is a space-based real time strategy game. As such, it has to compete against such classics as Homeworld
. And, unfortunately, when you add it all up the game just doesn't stack up. There are a lot of neat ideas in the game, but the control scheme gets in the way so much that you'll be fighting to enjoy the good bits. Which is a damn shame, because there's a lot of fun to be had if you can get over the shoddy controls.
The storyline starts off intriguing--Earth has found a planet viable for colonization, and so a group of colonists is sent out to start a new base for humanity there. Of course, things go Horribly Wrong from the start, and soon enough the experience turns into something rather different than any one of the colonists could have expected. The plot is quite detailed, and it's actually one of the main driving forces of the game; you'll want to see just what happens next to your crew.
The basic mechanics of the game are fairly similar to most RTS games. You have a base from which you expand, building (or growing) new structures off of the central structure. If you build a hangar, you can then create new Terran units, and so on. The Terran base's spokes can also mount cannon and the like, so you really get to customize your base, but without the 'sprawl' of most real-time strategy games. Resources are collected from asteroids, and the whole thing is completely automated, so you don't have to worry about micromanaging your resource collection.
Moving your actual units is another thing. Your ships are all grouped into squads, and you can give orders to separate ships or (more often) entire squadrons. You move them around on the map by left-clicking, and you can change their height by holding down the left mouse button when you click and dragging it up and down. The right mouse button always does camerawork, whether it's zooming in, zooming out, or centering the camera. Unfortunately, having left-click both as unit selection and unit movement can cause some problems when you're trying to move your squadron next to a location or other ship.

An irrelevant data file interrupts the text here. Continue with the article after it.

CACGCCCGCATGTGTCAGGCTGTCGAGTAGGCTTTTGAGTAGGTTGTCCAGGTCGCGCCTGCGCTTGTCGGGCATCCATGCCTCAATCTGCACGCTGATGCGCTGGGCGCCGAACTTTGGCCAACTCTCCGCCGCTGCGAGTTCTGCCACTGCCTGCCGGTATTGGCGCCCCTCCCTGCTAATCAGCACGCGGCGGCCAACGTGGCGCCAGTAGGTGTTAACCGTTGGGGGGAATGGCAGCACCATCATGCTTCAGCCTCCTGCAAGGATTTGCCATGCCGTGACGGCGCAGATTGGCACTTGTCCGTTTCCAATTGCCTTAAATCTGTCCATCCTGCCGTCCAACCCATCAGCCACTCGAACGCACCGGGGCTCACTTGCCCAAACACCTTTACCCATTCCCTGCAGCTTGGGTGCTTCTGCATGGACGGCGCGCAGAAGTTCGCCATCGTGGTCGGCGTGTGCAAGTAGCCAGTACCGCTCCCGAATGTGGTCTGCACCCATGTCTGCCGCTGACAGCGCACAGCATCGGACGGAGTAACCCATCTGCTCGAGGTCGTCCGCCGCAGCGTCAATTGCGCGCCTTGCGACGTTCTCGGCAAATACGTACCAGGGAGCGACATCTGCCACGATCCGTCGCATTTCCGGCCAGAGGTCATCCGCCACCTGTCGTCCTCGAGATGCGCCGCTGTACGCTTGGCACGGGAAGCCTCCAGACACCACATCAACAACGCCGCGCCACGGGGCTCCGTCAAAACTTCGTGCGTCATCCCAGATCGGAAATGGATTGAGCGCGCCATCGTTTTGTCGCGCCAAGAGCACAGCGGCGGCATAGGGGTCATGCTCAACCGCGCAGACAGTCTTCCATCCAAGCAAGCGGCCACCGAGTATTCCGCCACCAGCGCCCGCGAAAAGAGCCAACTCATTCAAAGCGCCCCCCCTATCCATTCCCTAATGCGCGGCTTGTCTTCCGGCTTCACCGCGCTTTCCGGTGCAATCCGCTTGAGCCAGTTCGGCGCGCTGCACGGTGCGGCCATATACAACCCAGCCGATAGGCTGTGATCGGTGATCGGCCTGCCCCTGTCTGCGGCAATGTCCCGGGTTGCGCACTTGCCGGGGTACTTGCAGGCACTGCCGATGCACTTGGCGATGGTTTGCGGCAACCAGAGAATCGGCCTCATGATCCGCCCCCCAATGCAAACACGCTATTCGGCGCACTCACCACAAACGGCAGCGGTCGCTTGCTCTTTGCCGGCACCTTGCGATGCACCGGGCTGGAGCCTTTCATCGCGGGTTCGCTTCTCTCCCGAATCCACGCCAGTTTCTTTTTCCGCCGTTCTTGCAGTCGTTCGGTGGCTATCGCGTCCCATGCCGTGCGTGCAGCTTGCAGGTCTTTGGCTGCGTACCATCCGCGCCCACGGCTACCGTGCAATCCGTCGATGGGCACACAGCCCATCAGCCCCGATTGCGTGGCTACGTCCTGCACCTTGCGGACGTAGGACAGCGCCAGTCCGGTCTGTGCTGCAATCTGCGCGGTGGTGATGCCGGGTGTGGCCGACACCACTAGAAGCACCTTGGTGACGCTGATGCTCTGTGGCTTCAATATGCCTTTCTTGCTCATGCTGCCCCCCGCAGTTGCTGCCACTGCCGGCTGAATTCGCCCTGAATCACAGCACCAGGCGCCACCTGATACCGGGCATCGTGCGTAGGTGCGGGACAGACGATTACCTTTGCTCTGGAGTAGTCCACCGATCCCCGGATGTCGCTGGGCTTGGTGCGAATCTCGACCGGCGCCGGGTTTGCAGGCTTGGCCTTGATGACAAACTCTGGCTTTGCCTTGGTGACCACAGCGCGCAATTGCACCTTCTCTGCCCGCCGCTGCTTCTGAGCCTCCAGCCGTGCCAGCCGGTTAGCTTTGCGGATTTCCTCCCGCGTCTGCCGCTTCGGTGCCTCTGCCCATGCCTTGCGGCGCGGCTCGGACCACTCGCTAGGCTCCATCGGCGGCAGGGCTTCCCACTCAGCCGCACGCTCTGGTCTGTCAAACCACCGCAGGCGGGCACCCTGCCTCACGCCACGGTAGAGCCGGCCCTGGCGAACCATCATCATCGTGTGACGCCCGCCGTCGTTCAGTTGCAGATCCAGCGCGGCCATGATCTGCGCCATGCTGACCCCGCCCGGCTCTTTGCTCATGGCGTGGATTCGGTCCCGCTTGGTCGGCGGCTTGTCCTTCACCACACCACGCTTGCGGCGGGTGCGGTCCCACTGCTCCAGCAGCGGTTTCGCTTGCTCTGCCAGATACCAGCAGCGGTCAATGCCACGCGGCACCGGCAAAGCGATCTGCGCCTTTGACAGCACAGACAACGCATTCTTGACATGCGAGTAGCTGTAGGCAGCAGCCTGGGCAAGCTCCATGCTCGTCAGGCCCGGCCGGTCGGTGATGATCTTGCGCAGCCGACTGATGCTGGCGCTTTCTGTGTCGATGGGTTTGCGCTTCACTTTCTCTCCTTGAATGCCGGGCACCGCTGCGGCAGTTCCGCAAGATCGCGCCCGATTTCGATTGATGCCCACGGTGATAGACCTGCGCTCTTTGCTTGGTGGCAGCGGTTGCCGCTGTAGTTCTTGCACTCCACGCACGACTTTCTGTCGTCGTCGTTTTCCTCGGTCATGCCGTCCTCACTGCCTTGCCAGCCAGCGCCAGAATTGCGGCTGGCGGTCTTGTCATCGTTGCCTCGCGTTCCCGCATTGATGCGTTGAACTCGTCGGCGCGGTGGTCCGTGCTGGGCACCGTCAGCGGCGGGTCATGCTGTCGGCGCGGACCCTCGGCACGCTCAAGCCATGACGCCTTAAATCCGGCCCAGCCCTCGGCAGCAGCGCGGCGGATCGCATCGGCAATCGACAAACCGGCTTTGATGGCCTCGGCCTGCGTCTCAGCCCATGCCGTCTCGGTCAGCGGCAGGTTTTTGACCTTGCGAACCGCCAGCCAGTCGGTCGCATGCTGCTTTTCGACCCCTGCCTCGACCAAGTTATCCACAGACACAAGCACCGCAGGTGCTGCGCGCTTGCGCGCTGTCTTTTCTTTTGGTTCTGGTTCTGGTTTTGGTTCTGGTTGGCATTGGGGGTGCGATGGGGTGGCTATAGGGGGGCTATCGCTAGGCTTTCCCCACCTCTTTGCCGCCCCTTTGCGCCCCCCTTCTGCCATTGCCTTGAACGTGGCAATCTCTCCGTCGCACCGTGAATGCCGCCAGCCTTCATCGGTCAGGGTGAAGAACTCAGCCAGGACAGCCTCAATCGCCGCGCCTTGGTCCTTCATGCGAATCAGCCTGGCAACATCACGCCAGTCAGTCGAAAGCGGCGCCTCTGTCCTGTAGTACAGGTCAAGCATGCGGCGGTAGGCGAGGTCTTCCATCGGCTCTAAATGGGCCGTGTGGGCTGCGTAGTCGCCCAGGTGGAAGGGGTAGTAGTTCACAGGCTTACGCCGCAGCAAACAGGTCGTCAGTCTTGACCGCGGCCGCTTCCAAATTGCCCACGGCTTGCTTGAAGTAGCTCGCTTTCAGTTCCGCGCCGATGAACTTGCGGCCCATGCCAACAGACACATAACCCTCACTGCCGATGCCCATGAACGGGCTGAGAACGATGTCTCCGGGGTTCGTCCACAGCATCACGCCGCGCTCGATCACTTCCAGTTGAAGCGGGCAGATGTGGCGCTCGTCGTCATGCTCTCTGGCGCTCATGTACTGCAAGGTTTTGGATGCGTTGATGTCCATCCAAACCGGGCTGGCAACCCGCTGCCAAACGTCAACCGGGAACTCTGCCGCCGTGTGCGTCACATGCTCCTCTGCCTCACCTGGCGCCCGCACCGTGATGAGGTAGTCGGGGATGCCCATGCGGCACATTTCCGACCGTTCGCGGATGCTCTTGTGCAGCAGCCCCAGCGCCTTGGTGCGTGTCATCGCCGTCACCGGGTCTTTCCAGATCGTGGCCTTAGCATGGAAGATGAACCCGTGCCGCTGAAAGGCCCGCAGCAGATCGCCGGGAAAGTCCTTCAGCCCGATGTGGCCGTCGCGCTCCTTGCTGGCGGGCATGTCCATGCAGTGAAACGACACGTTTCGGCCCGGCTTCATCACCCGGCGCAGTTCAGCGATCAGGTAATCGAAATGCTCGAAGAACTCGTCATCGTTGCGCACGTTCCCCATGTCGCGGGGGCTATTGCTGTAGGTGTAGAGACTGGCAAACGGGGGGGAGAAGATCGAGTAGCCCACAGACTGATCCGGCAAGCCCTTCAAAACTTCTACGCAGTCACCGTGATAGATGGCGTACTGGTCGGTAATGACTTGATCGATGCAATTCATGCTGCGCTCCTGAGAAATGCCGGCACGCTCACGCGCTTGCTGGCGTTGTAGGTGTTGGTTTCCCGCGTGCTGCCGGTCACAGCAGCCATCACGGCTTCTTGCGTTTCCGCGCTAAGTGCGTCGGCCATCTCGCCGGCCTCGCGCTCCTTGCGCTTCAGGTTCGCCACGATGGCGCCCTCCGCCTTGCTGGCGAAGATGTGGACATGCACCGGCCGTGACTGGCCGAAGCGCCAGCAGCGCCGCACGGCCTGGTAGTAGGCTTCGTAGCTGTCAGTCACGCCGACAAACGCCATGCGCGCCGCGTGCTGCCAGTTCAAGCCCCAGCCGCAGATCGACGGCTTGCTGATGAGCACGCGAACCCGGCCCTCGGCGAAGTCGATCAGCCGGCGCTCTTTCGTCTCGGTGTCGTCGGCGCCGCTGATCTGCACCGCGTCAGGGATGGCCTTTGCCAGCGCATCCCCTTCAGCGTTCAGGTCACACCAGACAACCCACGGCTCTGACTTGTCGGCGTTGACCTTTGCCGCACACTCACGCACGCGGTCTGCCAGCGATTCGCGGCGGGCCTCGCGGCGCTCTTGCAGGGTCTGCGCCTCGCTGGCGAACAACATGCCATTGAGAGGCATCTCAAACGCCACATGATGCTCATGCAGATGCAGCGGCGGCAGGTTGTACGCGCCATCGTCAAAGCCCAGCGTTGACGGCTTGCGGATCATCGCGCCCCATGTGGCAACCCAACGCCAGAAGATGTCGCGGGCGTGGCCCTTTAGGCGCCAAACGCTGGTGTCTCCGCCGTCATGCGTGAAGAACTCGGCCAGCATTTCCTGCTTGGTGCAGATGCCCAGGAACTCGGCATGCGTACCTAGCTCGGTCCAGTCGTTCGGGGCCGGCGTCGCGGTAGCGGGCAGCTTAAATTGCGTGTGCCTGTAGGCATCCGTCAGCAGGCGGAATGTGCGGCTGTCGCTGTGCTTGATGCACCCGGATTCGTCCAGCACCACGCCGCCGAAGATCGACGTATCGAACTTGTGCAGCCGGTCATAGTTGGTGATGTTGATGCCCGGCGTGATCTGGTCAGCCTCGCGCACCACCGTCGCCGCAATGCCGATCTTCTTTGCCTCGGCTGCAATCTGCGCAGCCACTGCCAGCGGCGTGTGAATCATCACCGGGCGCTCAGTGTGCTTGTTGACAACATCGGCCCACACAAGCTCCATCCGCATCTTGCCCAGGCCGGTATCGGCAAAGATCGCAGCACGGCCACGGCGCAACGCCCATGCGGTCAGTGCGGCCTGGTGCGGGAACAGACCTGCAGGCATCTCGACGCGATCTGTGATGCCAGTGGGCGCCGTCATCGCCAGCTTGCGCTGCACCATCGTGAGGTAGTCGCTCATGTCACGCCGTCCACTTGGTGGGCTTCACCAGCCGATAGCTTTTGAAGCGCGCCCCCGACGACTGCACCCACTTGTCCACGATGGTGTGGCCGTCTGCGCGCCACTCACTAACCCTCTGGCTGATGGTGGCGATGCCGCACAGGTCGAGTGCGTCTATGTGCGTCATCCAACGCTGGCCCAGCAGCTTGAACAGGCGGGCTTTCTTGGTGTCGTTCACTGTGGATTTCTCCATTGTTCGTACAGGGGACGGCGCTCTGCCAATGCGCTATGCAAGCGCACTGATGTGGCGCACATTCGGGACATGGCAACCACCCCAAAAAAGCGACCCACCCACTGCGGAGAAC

Indeed, the main flaws of the game come from the wacky interface. You'll spend more time fiddling with your camera than anything else, and it's hard to get a real good overview of the action in a system. There's just no happy medium when it comes to a view angle; either you see too much or you don't see enough at all. Add to that the heavily scripted nature of the missions, which often spring dirty surprises on you, and you'll find yourself being a wee bit frustrated when you play the single-player missions. Add to this the epic scale of the game and you'll have large sections that you have to replay because you forgot to save the game. Meep.
To its benefit, the game offers multiplayer capabilities through GameSpy. I never saw anyone online playing it when I was around, though, which sort of worried me.